Oxford University Press's
Academic Insights for the Thinking World

9780199337583

A collection of Victorian profanities [infographic]

Euphemisms, per their definition, are used to soften offensive language. Topics such as death, sex, and bodily functions are often discussed delicately, giving way to statements like, “he passed away,” “we’re hooking up,” or “it’s that time of the month.”

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9780199463473

A commemoration and a counter-revolution in the making

Two factors contributed to the quantum leap that the idea of district planning made. First was the Total Literacy Campaign which caught the nation’s attention; the success of quite a few districts in becoming ‘totally literate’ imparted a new thrust to UPE because it was realised that that success would be ephemeral if an inadequate schooling system spawned year after year a new brood of illiterates.

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9780198715511

Some very short reflections on social psychology

What emerged from these studies was a whole area of psychology that revealed the motives and processes that drive peoples’ prejudices. Discovering that it was a basic tendency to categorize that lies at the heart of prejudice had huge implications. It meant that to tackle prejudice we have to not only address the social, the economic and the political: we also need to tackle the psychological.

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9780190275105

The Devil’s best tunes

It’s been said that the Devil has all the best tunes. If this is true, he likes to keep a conspicuously low profile. While songs of praise for Jesus, God, Krishna, Buddha, the Virgin Mary, and a host of other deities, saints, and semi-deities abound, Satan is seldom properly hymned.

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Word Origins

Sartor resartus, or some thoughts on the origin of the word “cloth” and the history of clothes

I keep clawing at the bars of the cage I built for myself. But first a digression. Walter W. Skeat wrote numerous notes on English etymology, some of which he eventually put together and published in book form. Much to my regret, not too many kl-words attracted his attention. But I was amused to discover that the verb clop means not only the sound made by shoes or hoofs but also “to cling, adhere to.”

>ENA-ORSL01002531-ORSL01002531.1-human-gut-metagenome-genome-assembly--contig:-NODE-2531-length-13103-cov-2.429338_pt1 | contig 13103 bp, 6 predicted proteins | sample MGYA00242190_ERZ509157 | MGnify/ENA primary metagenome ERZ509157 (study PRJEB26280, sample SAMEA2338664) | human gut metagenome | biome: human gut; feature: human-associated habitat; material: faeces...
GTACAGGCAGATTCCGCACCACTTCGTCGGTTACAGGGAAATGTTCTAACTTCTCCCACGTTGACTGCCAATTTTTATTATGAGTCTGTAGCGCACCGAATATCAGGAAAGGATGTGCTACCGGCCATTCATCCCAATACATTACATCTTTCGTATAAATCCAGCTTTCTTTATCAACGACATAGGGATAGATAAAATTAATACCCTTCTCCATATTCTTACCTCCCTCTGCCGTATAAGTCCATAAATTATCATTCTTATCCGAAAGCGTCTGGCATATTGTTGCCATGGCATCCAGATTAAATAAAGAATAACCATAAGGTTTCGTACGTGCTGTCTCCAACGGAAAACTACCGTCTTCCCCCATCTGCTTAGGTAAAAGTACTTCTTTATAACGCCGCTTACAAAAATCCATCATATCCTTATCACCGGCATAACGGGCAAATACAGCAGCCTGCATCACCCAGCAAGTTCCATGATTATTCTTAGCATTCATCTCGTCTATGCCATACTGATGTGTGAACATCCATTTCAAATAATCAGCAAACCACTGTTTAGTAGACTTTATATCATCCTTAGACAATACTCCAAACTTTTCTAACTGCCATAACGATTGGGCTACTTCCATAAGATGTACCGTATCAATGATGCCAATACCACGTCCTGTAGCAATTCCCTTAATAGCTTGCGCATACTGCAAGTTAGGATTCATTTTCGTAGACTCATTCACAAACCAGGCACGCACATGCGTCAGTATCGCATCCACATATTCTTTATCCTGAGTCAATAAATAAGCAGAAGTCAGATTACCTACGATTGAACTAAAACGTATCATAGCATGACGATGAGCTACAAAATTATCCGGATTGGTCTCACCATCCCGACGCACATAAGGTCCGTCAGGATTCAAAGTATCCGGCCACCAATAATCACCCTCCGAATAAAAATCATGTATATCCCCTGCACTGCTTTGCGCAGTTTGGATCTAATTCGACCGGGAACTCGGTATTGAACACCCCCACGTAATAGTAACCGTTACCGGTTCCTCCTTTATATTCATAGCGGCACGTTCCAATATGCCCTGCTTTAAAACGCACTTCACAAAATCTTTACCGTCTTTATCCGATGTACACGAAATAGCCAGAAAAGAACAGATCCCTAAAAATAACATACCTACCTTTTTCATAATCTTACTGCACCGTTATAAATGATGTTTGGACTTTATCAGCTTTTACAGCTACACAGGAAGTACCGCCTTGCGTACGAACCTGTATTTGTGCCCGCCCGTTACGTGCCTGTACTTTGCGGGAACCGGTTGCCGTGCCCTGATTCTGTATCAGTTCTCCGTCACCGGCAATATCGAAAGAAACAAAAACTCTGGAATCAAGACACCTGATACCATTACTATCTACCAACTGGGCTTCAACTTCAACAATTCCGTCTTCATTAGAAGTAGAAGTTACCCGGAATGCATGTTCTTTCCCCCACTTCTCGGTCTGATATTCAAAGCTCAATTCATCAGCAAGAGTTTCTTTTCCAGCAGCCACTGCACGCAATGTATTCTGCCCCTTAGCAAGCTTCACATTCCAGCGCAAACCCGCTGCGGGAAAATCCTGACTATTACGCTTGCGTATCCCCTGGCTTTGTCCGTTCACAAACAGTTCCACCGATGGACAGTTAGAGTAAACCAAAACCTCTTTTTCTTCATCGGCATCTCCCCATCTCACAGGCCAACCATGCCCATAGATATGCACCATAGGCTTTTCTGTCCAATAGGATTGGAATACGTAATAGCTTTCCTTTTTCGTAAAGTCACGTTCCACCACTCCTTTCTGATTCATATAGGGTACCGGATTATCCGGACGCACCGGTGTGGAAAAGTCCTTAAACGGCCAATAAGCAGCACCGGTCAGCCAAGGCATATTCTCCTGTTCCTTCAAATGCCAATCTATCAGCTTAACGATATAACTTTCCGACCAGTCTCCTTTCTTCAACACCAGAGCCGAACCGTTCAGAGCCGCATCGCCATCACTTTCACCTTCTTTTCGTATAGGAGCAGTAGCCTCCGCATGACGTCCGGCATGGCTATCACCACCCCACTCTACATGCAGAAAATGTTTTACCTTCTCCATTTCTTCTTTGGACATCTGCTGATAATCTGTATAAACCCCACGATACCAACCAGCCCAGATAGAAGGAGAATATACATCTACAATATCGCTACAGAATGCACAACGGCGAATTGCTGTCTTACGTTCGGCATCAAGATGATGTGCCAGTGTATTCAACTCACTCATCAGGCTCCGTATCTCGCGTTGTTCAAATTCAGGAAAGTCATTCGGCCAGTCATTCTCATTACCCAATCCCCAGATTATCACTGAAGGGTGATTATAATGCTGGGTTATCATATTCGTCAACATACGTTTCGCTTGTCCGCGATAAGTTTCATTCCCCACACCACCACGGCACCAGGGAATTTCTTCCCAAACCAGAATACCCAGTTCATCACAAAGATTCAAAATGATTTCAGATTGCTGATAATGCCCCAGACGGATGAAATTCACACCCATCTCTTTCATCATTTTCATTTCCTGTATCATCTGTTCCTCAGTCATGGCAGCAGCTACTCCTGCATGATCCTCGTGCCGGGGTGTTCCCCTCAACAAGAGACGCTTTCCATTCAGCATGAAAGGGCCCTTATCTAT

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9780190270193

Let’s tank tanking

“Tanking,” or deliberately trying to lose an athletic contest to gain a future competitive advantage, such as earning higher draft pick of prospective players, became the talk of the town or at least of many fans, in many US cities saddled with losing teams in such sports as hockey, basketball, and baseball. If actually practiced, however, tanking would exploit spectator, players, and coaches alike.

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9780199681167

Is globalization the problem?

Populist angst and anger is running through the United States presidential campaign, but also through the Brexit debates, directed at the political establishment, and also at globalization (with the European Union standing in for the latter in the UK context). This anger has taken policy elites by surprise, throwing wrenches into the works of carefully planned political campaigns by mainstream Republican, Democratic, Conservative, and Labour parties on either side of the Atlantic.

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9780199466801

Child labour in India: an uncertain future?